FN: Around here, there’s a lot of talk about how guys like Jarome Iginla have played for so long without winning a Stanley Cup. And then there are guys like yourself and Theoren Fleury who won Cups early and then never made it back. Your book really emphasized the mental grind of chasing the Cup and how hard it is to make it back, and it’s probably even harder now with the NHL’s parity and 31 teams.
It is. And again, we had some good runs here in Toronto. Then I get traded to Jersey and you think you have the opportunity to go to a good team again, and it just doesn’t happen. A guy like Jarome, many guys have gone through that that haven’t won. It is frustrating because your career, even though I played 20 years it felt like eight. You think that ‘I’m gonna get back there one day,’ and it never happened.
FN: The book shares a lot of stories about how crazy your time with the Leafs was, both on and off the ice. What was your experience like during your Flames run?
It was different. The team that we had there, obviously our leadership with Lanny and Pep and Timmy Hunter, Brad McCrimmon, the list goes on. As far as the lineup goes, the forwards, Nieuwendyk and our line, we just kind of shared the wealth. Some nights they were better than we were, sometimes we were better than them. It was a fun problem to have. Then you had your third line with Joe Mullen, again Pepper, Mark Hunter, Brian McLellan, Jiri Hrdina, pretty loaded team. Then obviously Theo came in that year, too, halfway through and just made our team that much better.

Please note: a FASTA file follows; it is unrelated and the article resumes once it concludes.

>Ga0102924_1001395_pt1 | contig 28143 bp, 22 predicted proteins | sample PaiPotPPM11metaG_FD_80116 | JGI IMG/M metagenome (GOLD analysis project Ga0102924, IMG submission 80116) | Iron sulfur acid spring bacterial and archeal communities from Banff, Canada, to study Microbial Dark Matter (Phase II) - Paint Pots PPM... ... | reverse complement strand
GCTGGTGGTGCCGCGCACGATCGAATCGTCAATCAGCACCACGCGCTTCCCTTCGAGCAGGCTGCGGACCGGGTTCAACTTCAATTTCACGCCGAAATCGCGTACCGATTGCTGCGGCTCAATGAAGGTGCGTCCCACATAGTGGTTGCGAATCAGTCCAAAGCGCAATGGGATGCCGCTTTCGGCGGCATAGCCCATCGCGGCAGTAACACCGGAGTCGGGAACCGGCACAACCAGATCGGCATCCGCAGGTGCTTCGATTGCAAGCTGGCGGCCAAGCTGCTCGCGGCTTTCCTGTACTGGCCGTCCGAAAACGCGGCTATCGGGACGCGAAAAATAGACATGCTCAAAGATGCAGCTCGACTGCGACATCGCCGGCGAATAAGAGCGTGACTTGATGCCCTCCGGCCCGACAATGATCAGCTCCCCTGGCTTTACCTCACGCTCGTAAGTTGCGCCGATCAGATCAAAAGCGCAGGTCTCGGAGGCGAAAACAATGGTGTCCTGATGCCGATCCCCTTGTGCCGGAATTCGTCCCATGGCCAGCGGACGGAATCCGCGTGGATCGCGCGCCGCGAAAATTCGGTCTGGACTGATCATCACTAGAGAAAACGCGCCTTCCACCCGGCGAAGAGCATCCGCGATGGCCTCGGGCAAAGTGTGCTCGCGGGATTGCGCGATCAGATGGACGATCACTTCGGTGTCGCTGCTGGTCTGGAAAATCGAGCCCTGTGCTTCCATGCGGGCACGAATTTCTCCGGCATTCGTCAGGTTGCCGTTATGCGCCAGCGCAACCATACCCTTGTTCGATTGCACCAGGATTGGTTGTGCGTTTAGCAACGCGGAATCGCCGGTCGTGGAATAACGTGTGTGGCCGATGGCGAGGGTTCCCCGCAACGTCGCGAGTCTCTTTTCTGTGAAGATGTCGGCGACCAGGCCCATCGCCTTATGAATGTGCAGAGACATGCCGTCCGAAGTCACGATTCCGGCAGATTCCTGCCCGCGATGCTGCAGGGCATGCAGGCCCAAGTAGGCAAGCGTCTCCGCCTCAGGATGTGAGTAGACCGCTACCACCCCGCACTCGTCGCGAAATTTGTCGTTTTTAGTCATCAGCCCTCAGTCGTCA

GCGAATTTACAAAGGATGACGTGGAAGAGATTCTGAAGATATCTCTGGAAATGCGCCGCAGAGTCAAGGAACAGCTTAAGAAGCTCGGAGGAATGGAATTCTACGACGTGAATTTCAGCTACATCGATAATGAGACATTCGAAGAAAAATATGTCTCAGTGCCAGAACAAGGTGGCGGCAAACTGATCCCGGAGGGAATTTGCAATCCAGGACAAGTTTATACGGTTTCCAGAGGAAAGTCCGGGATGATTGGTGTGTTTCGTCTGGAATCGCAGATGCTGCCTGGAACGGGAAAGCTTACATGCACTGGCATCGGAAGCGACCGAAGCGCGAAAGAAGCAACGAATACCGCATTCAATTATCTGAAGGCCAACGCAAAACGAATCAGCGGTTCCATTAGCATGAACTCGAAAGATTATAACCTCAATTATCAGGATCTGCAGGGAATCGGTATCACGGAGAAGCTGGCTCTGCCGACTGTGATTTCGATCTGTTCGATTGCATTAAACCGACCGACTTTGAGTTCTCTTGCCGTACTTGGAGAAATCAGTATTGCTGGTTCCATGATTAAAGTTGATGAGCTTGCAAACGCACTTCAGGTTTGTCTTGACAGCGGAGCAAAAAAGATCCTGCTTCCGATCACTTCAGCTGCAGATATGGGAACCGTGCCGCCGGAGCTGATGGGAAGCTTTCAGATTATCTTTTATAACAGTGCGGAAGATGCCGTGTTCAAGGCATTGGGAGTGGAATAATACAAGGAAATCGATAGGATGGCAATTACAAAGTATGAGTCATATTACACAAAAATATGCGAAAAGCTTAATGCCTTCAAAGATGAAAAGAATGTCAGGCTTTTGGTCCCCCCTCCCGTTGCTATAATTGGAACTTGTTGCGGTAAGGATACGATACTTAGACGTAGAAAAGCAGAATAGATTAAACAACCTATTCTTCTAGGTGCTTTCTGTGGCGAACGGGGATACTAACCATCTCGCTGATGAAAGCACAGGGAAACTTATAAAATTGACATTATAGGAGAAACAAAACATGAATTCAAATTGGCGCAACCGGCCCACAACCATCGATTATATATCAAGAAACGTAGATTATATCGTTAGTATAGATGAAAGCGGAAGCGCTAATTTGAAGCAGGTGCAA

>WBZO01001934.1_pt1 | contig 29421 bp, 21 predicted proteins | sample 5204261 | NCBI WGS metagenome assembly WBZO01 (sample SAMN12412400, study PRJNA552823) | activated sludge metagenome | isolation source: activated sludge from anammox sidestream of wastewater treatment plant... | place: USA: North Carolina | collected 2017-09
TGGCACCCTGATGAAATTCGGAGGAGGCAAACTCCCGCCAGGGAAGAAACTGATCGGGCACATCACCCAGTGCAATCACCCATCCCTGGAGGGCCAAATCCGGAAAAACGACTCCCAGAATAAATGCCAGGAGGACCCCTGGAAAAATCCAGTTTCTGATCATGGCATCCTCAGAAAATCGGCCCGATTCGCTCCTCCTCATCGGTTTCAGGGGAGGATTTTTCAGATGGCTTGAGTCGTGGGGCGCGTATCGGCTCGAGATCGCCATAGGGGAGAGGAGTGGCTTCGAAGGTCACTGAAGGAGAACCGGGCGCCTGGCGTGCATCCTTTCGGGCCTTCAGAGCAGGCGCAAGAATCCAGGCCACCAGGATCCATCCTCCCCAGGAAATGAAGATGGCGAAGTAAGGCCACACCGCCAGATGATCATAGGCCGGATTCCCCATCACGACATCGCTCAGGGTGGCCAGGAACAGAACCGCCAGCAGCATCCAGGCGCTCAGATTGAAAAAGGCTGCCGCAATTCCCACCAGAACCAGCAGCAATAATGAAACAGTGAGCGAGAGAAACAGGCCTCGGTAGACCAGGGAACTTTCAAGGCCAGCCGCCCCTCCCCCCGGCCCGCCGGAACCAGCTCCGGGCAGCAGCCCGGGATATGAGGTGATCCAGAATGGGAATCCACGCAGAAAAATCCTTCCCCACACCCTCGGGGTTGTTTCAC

FN: So there aren’t any crazy stories of fans in Calgary coming to your house or anything like that.
No, not at all. It was totally different. Very [respectful], the fans were great. They were happy to see you when they did see you but, it was just a little bit different. And I obviously told the story there about getting a letter, that was nuts. Just like ‘I’m gonna die on this day?’ Now you’ve got to pay attention to this, because when you get this fan mail and stuff, you can’t go through it all all the time. And this is the one I got, so it was like ‘wow.’ That was different. And the other side, which I mentioned in the book, there were kids sitting on our lawn after we lose and throwing beer bottles at my house. Like, okay this is nice. It’s just different.